A San Francisco woman claims she was recently the first-ever victim of a Google Glass hate crime. The self-professed Glass evangelist and Social Media Consultant says she was out bar-hopping with friends one night when she was physically attacked by "Glass haters" at Molotov's, a popular bar in the Haight-Ashbury neighborhood.
According to 34-year-old Sarah Slocum, via Los Angeles Times, she was showing someone how Glass works when two women began "rolling their eyes" and making obscene gestures. Feeling victimized by the criticism, Slocum responded by threatening to record their offensive behavior, and that's apparently the point where the trouble began. Not wanting to be recorded by Slocum's glasses, the two woman allegedly verbally and physically attacked Slocum, and even threw a bar rag at her. One reportedly shouted, "You are killing the city." Slocum admitted she has encountered negative reactions while wearing Glass before, but nothing to this extent.
Another bar patron, an unidentified male, then "ripped" the glasses of Slocum's face and "ran out of the bar." Slocum eventually managed to convince him to hand them over, but not before her purse and other personal belongings were swiped from the bar. I guess her friends couldn't be bothered to keep an eye on them.
On Slocum's Facebook page, she called the incident "special" and seemed to celebrate the fact that "no one has experienced a hate crime or been targeted for a hate crime, which is what it was, for wearing Google Glass." While San Francisco and the Bay Area at large are more tech-friendly, Molotov's has been described as one of the city's more "punk rock" bars.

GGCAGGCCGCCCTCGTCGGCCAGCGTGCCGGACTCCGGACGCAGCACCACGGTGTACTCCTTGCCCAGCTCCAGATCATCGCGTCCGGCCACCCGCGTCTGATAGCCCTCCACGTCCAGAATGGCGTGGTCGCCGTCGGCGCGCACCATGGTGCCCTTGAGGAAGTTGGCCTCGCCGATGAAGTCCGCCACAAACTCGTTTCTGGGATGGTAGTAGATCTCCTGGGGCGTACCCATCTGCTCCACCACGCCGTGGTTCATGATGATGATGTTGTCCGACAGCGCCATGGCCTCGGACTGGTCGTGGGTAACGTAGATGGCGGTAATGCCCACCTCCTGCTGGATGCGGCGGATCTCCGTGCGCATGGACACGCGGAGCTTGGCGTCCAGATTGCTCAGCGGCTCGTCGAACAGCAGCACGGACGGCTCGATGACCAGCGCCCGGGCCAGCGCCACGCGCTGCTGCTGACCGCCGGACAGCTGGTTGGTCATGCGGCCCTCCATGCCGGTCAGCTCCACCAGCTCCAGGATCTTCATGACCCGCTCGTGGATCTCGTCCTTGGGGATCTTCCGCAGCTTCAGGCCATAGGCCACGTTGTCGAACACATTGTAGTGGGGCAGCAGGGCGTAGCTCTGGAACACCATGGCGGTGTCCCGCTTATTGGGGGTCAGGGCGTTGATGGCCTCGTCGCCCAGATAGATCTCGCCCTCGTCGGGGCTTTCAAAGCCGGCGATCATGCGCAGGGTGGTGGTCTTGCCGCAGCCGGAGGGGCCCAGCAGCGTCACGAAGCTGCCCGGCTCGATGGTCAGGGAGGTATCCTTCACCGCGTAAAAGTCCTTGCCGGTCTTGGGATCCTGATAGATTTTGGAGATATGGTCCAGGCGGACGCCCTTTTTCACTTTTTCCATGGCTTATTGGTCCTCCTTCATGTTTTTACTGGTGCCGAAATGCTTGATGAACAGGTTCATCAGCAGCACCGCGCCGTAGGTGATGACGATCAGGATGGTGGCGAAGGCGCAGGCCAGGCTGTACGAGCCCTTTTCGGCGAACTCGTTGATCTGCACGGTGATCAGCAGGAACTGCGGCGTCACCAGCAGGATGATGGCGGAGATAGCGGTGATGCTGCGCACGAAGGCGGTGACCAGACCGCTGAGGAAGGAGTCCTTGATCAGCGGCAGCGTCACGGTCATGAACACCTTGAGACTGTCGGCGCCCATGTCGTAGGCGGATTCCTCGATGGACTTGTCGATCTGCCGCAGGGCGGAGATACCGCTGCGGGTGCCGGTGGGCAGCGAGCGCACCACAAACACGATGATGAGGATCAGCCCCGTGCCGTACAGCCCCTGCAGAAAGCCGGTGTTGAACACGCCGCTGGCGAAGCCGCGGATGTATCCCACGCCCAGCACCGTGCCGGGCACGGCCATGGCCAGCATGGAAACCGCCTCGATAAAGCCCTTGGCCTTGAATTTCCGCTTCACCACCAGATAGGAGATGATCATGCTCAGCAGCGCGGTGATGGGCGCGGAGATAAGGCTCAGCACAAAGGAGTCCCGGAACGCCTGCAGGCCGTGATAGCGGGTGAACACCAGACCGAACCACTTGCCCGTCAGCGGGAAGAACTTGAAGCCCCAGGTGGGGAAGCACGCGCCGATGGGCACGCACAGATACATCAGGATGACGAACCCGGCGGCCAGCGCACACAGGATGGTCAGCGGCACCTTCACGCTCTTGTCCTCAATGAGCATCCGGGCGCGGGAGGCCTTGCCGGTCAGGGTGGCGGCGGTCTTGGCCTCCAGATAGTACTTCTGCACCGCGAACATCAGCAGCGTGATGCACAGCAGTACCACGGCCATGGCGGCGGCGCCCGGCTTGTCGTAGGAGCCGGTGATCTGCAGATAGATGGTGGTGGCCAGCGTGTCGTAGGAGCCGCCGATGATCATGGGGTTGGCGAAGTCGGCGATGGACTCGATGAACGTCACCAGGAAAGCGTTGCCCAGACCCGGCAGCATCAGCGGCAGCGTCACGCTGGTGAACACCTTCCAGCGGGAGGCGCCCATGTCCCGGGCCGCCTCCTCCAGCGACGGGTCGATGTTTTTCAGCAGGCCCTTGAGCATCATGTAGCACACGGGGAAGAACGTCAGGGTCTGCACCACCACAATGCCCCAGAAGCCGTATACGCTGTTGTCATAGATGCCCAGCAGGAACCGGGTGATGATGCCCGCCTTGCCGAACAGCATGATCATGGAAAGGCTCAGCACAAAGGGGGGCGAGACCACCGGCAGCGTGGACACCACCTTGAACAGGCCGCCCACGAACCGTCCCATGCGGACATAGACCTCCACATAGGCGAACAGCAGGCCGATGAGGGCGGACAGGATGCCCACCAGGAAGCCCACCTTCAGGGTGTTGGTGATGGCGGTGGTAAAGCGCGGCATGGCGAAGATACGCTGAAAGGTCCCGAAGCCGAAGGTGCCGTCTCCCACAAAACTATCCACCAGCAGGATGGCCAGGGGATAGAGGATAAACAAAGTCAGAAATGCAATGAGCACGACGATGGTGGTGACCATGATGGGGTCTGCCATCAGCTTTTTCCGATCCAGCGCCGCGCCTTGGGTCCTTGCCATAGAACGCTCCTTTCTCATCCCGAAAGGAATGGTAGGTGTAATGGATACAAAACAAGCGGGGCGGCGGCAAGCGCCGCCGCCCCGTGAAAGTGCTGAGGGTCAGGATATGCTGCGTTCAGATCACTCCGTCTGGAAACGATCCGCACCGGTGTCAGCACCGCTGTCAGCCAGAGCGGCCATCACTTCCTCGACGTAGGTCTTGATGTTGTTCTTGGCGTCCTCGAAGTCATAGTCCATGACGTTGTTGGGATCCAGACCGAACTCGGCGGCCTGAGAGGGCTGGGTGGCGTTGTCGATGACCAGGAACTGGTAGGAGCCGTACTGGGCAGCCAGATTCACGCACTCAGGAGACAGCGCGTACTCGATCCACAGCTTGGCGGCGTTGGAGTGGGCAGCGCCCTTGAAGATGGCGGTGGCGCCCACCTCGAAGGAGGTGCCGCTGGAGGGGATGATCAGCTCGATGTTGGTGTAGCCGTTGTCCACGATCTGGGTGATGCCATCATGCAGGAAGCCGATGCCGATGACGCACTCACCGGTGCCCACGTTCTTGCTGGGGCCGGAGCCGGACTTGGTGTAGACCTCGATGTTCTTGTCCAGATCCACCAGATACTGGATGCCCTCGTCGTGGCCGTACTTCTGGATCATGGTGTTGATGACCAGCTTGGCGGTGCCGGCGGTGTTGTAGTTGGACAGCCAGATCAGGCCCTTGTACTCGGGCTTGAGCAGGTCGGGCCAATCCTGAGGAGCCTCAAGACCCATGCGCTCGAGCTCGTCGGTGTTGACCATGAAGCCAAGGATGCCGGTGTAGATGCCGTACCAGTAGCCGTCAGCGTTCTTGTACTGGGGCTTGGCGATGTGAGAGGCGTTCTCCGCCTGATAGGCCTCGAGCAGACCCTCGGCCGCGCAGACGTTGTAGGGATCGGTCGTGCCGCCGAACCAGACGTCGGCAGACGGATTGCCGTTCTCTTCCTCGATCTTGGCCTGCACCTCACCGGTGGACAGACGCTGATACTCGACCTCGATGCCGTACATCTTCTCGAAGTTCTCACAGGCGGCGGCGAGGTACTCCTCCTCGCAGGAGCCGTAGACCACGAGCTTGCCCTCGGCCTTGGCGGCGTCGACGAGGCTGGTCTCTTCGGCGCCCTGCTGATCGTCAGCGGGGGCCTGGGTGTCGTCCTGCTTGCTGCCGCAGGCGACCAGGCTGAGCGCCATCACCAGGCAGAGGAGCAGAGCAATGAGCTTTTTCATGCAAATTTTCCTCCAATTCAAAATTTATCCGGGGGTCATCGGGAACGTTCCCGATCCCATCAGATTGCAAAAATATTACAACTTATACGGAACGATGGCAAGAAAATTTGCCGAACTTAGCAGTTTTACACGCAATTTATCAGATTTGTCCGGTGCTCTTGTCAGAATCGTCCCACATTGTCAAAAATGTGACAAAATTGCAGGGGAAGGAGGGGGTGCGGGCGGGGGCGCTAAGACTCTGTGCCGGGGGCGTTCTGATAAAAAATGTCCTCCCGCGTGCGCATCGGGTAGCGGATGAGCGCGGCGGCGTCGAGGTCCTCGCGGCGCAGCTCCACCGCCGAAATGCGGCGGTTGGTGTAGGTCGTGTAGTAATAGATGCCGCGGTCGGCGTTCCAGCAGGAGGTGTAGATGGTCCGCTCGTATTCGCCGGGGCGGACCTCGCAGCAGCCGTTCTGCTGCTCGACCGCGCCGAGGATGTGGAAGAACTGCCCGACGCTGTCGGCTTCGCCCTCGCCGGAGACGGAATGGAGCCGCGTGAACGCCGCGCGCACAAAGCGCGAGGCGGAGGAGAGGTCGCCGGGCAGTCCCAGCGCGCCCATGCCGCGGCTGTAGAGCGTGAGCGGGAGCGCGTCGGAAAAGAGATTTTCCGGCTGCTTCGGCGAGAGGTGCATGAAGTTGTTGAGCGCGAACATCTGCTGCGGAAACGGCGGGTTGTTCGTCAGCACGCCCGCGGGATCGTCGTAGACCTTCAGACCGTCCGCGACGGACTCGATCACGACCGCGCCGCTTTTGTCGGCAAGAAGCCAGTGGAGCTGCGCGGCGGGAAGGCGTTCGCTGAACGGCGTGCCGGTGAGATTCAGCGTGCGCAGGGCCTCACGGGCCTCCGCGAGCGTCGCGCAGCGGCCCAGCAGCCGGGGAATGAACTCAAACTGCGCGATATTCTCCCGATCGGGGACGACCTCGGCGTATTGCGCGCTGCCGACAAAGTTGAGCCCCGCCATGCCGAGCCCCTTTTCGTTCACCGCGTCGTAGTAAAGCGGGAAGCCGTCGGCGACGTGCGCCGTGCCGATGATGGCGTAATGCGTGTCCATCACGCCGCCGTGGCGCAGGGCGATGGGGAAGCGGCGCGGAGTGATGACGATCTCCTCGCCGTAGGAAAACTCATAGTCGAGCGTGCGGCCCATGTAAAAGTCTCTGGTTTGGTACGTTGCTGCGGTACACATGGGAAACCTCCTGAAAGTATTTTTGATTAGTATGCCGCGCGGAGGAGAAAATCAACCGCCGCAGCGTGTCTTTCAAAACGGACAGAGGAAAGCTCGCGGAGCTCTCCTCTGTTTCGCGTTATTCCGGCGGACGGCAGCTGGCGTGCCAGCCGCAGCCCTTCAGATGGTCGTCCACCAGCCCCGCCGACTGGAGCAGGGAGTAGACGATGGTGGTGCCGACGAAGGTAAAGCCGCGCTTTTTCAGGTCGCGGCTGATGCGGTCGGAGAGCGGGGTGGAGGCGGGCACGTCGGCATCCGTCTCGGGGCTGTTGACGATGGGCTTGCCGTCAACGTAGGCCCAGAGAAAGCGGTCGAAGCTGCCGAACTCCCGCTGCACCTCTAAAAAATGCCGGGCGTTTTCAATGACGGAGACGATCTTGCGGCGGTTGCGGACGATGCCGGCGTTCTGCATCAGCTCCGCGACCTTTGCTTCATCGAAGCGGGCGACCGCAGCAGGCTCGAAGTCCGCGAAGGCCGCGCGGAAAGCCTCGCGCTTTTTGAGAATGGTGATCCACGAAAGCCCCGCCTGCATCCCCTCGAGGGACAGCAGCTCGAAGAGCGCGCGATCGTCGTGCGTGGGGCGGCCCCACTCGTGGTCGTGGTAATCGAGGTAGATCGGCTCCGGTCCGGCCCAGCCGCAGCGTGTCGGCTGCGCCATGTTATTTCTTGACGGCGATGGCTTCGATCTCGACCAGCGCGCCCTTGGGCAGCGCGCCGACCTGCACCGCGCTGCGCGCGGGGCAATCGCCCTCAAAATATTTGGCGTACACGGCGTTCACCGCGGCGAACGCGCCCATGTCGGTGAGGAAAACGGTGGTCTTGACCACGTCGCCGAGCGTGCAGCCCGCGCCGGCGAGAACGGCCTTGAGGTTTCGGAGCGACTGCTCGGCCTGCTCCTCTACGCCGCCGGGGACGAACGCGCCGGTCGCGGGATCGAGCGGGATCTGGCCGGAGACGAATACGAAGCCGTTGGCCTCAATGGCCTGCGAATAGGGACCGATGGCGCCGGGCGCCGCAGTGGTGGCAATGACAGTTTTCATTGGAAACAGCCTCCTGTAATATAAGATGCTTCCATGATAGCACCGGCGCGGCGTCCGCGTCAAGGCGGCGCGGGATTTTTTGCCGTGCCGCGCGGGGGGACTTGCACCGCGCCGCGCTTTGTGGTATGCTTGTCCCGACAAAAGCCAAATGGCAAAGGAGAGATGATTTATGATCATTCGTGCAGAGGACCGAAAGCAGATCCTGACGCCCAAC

While it's unfortunate Slocum was allegedly accosted, wearing Glass while at a bar is like going to Yankee stadium with a Red Sox jersey on. You're likely going to get attention. Slocum says the experience has made her love of Glass even deeper, defiantly telling LA Times that she never wants to be seen without them again. A brave tech martyr sacrificing for the betterment of Glass users everywhere.
There seems to only be one side of the story, so it's unclear if the events really unfolded the way Slocum says. If someone is rolling their eyes at you in a shady bar, it's probably not very wise to threaten to record them, with Glass or otherwise. Slocum said she realizes people are still weirded out by Glass, but said "it's really no different than the smartphones carry in their pockets."